Refugee resettled in Cambodia under Australia deal 'wants to go home'

Refugee resettled in Cambodia under Australia deal 'wants to go home'
Women ride a motorcycle past a house that is used to temporarily house asylum seekers sent from a South Pacific detention centre, in Phnom Penh, Cambodia August 31, 2015.
PHOTO: Reuters

PHNOM PENH - A Myanmar Rohingya refugee recently resettled in Cambodia in a controversial and lucrative deal with Australia wants to go home, a Cambodian official said Monday.

Under Canberra's hardline immigration policy, asylum-seekers who arrive by boat are denied resettlement in Australia and sent to Papua New Guinea and Nauru, even if they are genuine refugees.

In a deal that was condemned by rights groups and the UN, Cambodia agreed to take in Australia's unwanted refugees in exchange for millions of dollars of aid over the next four years.

Only those who volunteer are resettled.

Cambodia received its first batch of Nauru-held refugees - three Iranians and one ethnic Rohingya man from Myanmar - in early June.

But the Rohingya, a 25-year-old man, wants to return to Myanmar because of "homesickness," General Khieu Sopheak, the spokesman for the Cambodian interior ministry, told AFP.

"We are not opposing this. After resettling here in Cambodia, he has been meeting with the Burmese (Myanmar) embassy. We received the news from the Burmese embassy that the man wants to go back home," he said, adding that his father visited the man recently.

He said the Myanmar embassy in Phnom Penh had sent letters to the Cambodian foreign ministry and Australian immigration authorities to seek their view on the Rohingya's wish to return.

"In principle, we have no objection to (his return to Myanmar)," Khieu Sopheak said.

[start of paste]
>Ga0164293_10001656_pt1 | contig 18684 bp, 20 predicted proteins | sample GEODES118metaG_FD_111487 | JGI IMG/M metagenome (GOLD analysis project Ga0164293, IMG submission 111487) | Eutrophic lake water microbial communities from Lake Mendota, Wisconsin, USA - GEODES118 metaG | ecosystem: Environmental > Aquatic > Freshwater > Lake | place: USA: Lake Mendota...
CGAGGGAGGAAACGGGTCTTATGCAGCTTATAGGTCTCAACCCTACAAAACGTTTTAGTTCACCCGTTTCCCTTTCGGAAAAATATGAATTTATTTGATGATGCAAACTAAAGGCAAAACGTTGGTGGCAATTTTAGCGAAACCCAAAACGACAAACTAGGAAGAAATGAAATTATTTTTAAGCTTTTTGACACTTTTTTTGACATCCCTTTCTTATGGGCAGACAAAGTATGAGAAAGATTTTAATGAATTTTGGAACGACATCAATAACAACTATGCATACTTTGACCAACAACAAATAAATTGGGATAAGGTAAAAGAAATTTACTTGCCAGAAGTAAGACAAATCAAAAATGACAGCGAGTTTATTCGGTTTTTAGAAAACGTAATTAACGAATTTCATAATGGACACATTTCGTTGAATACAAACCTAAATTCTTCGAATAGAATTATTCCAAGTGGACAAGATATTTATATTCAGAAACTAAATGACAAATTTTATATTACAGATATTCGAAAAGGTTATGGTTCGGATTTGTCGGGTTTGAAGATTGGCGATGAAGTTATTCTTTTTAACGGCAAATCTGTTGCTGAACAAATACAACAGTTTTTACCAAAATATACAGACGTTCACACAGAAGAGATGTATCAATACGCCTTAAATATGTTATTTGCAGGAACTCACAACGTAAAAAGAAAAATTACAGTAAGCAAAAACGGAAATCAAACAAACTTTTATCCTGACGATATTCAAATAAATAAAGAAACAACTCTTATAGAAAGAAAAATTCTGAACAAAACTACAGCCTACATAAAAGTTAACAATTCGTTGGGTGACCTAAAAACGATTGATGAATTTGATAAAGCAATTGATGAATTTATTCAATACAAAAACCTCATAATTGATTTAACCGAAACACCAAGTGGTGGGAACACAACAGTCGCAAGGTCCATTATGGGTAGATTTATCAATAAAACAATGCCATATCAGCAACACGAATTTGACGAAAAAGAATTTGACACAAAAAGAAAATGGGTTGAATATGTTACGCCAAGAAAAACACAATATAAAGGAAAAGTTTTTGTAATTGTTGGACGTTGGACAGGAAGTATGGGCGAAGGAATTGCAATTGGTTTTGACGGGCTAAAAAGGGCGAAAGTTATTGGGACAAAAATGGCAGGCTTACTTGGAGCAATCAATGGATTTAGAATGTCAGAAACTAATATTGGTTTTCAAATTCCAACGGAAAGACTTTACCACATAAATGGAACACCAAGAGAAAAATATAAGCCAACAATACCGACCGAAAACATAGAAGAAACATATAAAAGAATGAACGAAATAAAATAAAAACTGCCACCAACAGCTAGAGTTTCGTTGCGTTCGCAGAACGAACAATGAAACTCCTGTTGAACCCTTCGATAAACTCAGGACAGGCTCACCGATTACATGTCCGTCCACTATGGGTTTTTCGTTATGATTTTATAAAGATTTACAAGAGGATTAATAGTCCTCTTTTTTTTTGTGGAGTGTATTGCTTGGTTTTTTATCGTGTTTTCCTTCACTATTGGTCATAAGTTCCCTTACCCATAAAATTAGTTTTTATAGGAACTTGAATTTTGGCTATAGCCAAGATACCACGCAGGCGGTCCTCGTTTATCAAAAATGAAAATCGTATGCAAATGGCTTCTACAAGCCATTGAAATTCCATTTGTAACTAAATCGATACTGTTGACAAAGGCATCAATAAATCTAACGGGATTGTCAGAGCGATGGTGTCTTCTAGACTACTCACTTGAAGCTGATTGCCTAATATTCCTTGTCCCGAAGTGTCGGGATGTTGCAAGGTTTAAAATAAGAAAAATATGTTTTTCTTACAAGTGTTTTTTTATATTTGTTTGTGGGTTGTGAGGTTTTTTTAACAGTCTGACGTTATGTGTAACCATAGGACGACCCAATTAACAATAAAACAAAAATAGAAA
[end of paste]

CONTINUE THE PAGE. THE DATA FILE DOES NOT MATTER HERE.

He added that the man, who was born in 1990, is now "waiting for travelling documents from the Burmese embassy; then we will let him go".

After the four refugees arrived in Cambodia in June, they were whisked away to a new life at an undisclosed location with the help of the International Organization for Migration which is tasked with helping them settle in.

The media have not yet been allowed to meet or interview the four refugees.

The IOM said it was unable to comment on the case "due to the refugee's request for privacy and our own confidentiality rules." Refugee advocates say asylum-seekers heading for Australia do not generally want to be sent to Cambodia, a country that has been criticised for its own record of helping refugees, particularly Vietnamese Montagnards who are often deported.

Conditions on Nauru and Papua New Guinea have also been heavily criticised.

Khieu Sopheak said the Rohingya man's desire to return to Myanmar would not affect the deal with Australia.

"The agreement is still valid, we will continue to take in more refugees. But for now we have to wait until the other three refugees integrate into Cambodian society before we are going to accept more refugees," he added.

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